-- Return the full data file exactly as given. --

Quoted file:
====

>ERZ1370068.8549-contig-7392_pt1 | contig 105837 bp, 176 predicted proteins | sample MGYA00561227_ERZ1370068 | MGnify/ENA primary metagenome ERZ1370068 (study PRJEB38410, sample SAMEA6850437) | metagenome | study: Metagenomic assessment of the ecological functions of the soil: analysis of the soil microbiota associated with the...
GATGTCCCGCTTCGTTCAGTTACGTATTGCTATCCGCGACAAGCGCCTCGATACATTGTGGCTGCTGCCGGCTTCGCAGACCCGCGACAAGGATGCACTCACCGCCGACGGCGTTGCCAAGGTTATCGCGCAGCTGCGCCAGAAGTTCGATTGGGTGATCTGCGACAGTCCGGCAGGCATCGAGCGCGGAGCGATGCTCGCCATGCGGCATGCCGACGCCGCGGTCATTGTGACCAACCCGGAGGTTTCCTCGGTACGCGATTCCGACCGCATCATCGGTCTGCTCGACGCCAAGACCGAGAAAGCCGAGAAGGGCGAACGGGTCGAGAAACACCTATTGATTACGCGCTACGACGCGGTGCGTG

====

>ERZ1370068.8549-contig-7392_pt1 | contig 105837 bp, 176 predicted proteins | sample MGYA00561227_ERZ1370068 | MGnify/ENA primary metagenome ERZ1370068 (study PRJEB38410, sample SAMEA6850437) | metagenome | study: Metagenomic assessment of the ecological functions of the soil: analysis of the soil microbiota associated with the...
GATGTCCCGCTTCGTTCAGTTACGTATTGCTATCCGCGACAAGCGCCTCGATACATTGTGGCTGCTGCCGGCTTCGCAGACCCGCGACAAGGATGCACTCACCGCCGACGGCGTTGCCAAGGTTATCGCGCAGCTGCGCCAGAAGTTCGATTGGGTGATCTGCGACAGTCCGGCAGGCATCGAGCGCGGAGCGATGCTCGCCATGCGGCATGCCGACGCCGCGGTCATTGTGACCAACCCGGAGGTTTCCTCGGTACGCGATTCCGACCGCATCATCGGTCTGCTCGACGCCAAGACCGAGAAAGCCGAGAAGGGCGAACGGGTCGAGAAACACCTATTGATTACGCGCTACGACGCGGTGCGTG